A tight National League Division Series that was defined by timely hitting and outstanding pitching in its first four games could only have ended in one way – with an absolute blowout.
The Cardinals chased Mike Foltynewicz, who did not allow a run in seven innings pitched in Game 2, from Wednesday’s decisive Game 5 with just one out in the first.
Seven runs would ultimately be charged to his line before Max Fried failed to staunch the bleeding and St. Louis romped to a 13-1 victory to advance to the club’s first National League Championship Series since 2014.
It was perhaps the biggest drubbing in Atlanta since Gen. Sherman rolled through town and Scarlett O’Hara stole a wagon.
The 10-run first was the first time the Cardinals scored as many or more runs in the first inning since they recorded 11 against San Diego on May 8, 2005 and the most by any team in the postseason in Major League history, shattering the previous record of seven set by the Milwaukee Braves in the second game of the 1958 World Series.
Their 13 runs were the club’s most in any postseason game since they scored a franchise-record 16 against the Texas Rangers in the third game of the 2011 World Series.
The first was so decisive that Cardinals manager Mike Shildt turned to his ace defensive replacement to start the bottom of the first inning, removing Matt Carpenter and inserting Harrison Bader. With such a large lead, there was even a reasonable discussion to be had about saving starter Jack Flaherty for the first game of the next round of the postseason.
“I was going to give it everything I had until they said I was done,” Flaherty said from a raucous postgame celebration. “Even when they said I was done, I said I got one more. So that was that.”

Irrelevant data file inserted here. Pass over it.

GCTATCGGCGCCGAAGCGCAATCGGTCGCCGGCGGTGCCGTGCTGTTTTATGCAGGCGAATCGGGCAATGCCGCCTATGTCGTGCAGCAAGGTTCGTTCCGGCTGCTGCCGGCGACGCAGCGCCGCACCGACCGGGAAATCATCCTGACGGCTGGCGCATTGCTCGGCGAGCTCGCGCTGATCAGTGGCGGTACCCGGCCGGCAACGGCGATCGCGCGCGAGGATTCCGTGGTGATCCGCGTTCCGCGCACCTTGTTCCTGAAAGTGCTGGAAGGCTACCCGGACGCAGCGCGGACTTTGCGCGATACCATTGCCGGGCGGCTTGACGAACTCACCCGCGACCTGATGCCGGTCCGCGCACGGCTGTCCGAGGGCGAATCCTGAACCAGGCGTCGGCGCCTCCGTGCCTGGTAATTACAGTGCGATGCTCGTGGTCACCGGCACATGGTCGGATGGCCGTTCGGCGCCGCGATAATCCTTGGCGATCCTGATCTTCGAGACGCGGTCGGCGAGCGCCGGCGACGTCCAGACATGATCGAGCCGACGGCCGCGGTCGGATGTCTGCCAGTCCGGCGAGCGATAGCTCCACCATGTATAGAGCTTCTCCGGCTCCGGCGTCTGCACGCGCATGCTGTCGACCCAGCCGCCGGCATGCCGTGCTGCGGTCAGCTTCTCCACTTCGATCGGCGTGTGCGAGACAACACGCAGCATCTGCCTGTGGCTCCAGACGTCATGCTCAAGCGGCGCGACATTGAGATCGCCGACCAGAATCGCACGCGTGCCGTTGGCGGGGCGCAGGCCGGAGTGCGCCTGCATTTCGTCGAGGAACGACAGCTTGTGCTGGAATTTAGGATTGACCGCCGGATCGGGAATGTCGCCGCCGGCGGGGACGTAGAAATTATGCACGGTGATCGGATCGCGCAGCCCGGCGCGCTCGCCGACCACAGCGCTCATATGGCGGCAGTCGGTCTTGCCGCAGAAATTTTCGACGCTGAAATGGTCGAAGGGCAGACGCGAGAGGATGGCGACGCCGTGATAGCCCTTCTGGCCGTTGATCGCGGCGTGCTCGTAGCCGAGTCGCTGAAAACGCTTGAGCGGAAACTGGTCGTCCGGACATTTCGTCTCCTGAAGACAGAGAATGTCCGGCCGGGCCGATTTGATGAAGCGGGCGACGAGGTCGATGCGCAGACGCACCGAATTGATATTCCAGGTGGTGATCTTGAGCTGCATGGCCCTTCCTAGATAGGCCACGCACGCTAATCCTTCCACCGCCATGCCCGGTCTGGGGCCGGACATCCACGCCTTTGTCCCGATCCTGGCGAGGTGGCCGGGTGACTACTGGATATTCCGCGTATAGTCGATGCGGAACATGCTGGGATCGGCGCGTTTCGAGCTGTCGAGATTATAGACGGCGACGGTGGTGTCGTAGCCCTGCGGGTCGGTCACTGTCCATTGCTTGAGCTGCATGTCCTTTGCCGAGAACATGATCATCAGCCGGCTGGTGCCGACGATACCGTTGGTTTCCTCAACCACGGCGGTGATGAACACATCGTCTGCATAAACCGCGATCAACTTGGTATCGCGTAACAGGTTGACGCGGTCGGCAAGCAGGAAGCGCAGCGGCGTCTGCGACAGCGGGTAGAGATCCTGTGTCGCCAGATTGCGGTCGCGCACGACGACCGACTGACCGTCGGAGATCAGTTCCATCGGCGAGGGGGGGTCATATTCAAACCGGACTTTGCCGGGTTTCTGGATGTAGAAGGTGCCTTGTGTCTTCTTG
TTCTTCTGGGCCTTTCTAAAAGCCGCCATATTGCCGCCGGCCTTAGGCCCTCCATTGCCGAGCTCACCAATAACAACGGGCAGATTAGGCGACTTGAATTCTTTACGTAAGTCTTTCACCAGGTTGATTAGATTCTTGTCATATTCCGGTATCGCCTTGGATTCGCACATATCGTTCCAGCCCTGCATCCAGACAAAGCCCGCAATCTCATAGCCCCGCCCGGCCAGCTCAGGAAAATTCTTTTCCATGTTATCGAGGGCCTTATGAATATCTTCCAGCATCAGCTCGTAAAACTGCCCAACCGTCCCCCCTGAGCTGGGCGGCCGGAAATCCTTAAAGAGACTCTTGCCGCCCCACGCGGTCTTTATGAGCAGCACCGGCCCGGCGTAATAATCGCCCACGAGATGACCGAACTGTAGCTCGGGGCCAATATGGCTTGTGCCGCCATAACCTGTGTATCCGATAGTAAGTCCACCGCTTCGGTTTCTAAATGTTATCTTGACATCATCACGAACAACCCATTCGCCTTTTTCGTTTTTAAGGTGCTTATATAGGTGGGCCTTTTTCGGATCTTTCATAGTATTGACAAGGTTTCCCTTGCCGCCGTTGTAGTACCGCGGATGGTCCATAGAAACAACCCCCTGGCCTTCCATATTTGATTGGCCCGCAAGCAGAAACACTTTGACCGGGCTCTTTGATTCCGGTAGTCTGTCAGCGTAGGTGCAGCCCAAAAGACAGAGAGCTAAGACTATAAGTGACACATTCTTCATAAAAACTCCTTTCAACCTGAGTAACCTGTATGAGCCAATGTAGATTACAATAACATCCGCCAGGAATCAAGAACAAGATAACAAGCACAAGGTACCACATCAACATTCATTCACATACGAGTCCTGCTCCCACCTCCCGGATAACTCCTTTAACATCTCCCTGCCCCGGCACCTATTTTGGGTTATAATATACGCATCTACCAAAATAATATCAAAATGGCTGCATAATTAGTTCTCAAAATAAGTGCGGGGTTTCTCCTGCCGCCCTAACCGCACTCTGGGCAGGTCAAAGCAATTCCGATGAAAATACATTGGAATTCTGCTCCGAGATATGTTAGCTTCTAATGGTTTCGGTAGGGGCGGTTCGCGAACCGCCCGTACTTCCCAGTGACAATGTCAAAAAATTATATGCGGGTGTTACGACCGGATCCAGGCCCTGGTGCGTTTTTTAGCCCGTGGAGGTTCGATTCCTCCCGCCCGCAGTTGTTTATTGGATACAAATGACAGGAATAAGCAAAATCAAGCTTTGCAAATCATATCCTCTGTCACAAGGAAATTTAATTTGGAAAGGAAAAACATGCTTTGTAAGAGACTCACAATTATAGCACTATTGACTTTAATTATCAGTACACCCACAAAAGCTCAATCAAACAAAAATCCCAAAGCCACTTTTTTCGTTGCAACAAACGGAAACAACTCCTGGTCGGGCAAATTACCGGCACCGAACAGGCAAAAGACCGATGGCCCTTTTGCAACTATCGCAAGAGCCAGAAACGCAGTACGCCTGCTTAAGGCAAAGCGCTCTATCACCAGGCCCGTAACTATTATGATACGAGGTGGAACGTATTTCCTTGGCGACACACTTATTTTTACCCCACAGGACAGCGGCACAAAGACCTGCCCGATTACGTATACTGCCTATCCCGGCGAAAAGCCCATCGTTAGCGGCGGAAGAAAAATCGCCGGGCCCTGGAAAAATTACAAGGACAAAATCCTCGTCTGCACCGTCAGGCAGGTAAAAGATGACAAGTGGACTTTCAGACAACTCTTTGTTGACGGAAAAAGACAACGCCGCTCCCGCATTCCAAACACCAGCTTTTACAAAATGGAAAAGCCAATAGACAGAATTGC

The only out recorded by Foltynewicz was one gifted to him, as Kolten Wong put down a sacrifice bunt following Dexter Fowler’s leadoff walk.
“Pressure. Pressure pressure pressure” was how Wong described the offensive attack. His teammates on the bench, led unerringly by José Martínez, rhythmically pounded the dugout rail as it became clear that the Braves’ pitcher was not in his finest form.
“We wanted that inning right there in the first inning, set the tone,” Martínez said from behind ski goggles protecting his eyes from flying alcohol. “We know Foltynewicz came in kind of erratic, so as soon as (Wong) got to the dugout he said, ‘now let’s put some pressure on this guy.’
“We did it the whole game, and that’s how the game ends. We put pressure the whole game, and we won.”
Flaherty picked up the win, pitching six innings and allowing just one run and four hits while striking out eight, setting a Cardinals record with 16 in this Division Series. He also delivered a curious hit by pitch to the back of Atlanta’s Ronald Acuña, Jr. in the fifth.
Given that the Cardinals had a double-digit lead before Flaherty took the mound and that he recorded his third plate appearance before his third inning pitch, there was a degree of surprise that Shildt allowed him to pitch as far into the game as he did, as he tossed 104 pitches in those innings. He also hit for himself in the fifth inning immediately following the plunking of Acuña.
“We finished this series,” Shildt explained. “He did his job; got us through six. Kept it right there (and) brought it home. They hit the homer, make it 13-1, the place was buzzing. And they had some momentum in the fifth and we knocked it down. “
As for the pitch that connected with Acuña, Flaherty didn’t take any exception to the animated rookie’s taking exception.
“We’ve got two strikes on him, we were trying to go in,” Flaherty said. “If we’re gonna go in, we’re gonna go in tight. It hit him and he took exception to it. That’s the guy he wants to be, that’s how it is.
“He’s been having all his antics all series. The guy hits a ball off the wall, he gets a single out of it. So he wants to take exception to it? He can do whatever he wants. He can talk all he wants.”
Shildt, in a fiery postgame speech that was live streamed to Instagram by outfielder Randy Arozarena, made reference to the Braves “starting some [stuff].”
“We finished the [stuff],” Shildt told the team. “And that’s how we roll.”
The team now rolls either to Los Angeles to face the Dodgers or home to St. Louis to take on the Washington Nationals.
Regardless of opponent, the advance to the NLCS is a demonstration of distance covered by a team which was one game above .500 at the All-Star break and now finds itself as one of baseball’s final four.
“Our best is good enough,” Flaherty said. “We’ve seen that. We’ve just gotta stay right there.”